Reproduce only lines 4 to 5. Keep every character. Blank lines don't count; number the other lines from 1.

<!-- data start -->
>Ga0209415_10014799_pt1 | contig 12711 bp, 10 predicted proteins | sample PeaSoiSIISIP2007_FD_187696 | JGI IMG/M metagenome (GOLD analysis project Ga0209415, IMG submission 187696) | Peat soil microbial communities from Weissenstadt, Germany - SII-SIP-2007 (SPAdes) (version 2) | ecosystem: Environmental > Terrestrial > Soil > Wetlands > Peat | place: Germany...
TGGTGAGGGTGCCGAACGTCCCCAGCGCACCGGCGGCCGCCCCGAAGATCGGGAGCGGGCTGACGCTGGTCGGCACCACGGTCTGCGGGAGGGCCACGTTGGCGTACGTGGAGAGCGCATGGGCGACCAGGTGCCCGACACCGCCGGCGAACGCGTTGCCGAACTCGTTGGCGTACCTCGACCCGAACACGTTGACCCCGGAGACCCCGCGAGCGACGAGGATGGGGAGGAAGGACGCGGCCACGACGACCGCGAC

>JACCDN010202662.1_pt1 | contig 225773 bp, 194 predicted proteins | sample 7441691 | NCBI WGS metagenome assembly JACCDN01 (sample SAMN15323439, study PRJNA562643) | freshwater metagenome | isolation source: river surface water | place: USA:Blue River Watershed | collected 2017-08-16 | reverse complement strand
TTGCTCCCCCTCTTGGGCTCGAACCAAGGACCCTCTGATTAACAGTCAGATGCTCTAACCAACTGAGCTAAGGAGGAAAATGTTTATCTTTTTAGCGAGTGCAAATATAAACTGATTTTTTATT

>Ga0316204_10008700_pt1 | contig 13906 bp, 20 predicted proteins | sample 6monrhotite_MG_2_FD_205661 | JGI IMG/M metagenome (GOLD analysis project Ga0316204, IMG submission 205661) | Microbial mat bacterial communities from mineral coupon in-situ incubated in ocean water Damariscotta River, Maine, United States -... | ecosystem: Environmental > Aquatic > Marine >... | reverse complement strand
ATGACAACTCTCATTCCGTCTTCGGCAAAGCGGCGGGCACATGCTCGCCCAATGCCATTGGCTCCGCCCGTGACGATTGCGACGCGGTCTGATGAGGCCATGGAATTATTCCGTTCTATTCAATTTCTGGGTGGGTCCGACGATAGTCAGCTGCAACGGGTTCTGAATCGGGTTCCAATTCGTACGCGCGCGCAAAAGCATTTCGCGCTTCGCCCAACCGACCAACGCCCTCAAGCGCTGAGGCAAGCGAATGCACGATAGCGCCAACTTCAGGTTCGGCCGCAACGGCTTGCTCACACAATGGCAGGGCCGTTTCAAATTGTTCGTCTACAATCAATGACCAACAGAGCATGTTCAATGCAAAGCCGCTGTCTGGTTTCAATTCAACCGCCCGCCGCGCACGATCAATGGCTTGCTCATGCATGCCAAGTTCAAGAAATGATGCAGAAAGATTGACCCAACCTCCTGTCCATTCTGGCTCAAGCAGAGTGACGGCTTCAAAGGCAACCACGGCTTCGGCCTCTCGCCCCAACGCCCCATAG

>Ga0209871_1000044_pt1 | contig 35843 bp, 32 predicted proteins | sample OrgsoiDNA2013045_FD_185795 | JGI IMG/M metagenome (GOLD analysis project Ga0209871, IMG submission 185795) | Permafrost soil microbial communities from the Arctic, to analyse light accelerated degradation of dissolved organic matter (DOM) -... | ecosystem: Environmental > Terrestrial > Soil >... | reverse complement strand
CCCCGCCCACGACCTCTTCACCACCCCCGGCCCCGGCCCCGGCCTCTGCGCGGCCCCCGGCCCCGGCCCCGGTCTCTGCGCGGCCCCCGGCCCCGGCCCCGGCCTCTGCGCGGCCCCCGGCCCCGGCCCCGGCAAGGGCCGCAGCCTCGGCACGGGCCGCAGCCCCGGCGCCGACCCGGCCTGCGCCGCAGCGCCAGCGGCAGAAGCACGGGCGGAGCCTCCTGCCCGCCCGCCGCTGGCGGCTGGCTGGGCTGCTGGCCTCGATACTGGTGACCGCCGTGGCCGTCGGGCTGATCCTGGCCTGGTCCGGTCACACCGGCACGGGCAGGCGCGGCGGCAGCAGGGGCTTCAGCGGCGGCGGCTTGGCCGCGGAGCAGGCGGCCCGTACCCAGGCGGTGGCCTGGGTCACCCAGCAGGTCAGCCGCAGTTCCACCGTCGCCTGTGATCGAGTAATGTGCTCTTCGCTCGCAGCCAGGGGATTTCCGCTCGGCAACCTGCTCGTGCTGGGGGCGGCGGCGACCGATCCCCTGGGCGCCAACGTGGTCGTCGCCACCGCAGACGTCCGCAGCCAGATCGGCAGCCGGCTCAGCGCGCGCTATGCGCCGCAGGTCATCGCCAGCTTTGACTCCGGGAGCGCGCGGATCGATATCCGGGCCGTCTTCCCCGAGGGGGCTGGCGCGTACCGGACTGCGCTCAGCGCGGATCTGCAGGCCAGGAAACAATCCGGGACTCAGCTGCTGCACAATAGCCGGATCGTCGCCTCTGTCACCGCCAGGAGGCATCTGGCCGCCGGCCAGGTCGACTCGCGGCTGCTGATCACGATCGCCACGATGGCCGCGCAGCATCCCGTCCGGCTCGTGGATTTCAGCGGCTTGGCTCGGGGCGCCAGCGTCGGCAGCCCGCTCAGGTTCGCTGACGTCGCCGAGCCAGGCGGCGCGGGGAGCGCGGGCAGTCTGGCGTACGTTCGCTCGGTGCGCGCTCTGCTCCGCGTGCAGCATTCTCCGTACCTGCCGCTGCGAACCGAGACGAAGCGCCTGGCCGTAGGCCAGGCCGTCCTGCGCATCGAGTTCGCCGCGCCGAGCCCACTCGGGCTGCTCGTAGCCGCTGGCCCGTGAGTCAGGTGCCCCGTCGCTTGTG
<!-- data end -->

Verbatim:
TTGCTCCCCCTCTTGGGCTCGAACCAAGGACCCTCTGATTAACAGTCAGATGCTCTAACCAACTGAGCTAAGGAGGAAAATGTTTATCTTTTTAGCGAGTGCAAATATAAACTGATTTTTTATT

>Ga0316204_10008700_pt1 | contig 13906 bp, 20 predicted proteins | sample 6monrhotite_MG_2_FD_205661 | JGI IMG/M metagenome (GOLD analysis project Ga0316204, IMG submission 205661) | Microbial mat bacterial communities from mineral coupon in-situ incubated in ocean water Damariscotta River, Maine, United States -... | ecosystem: Environmental > Aquatic > Marine >... | reverse complement strand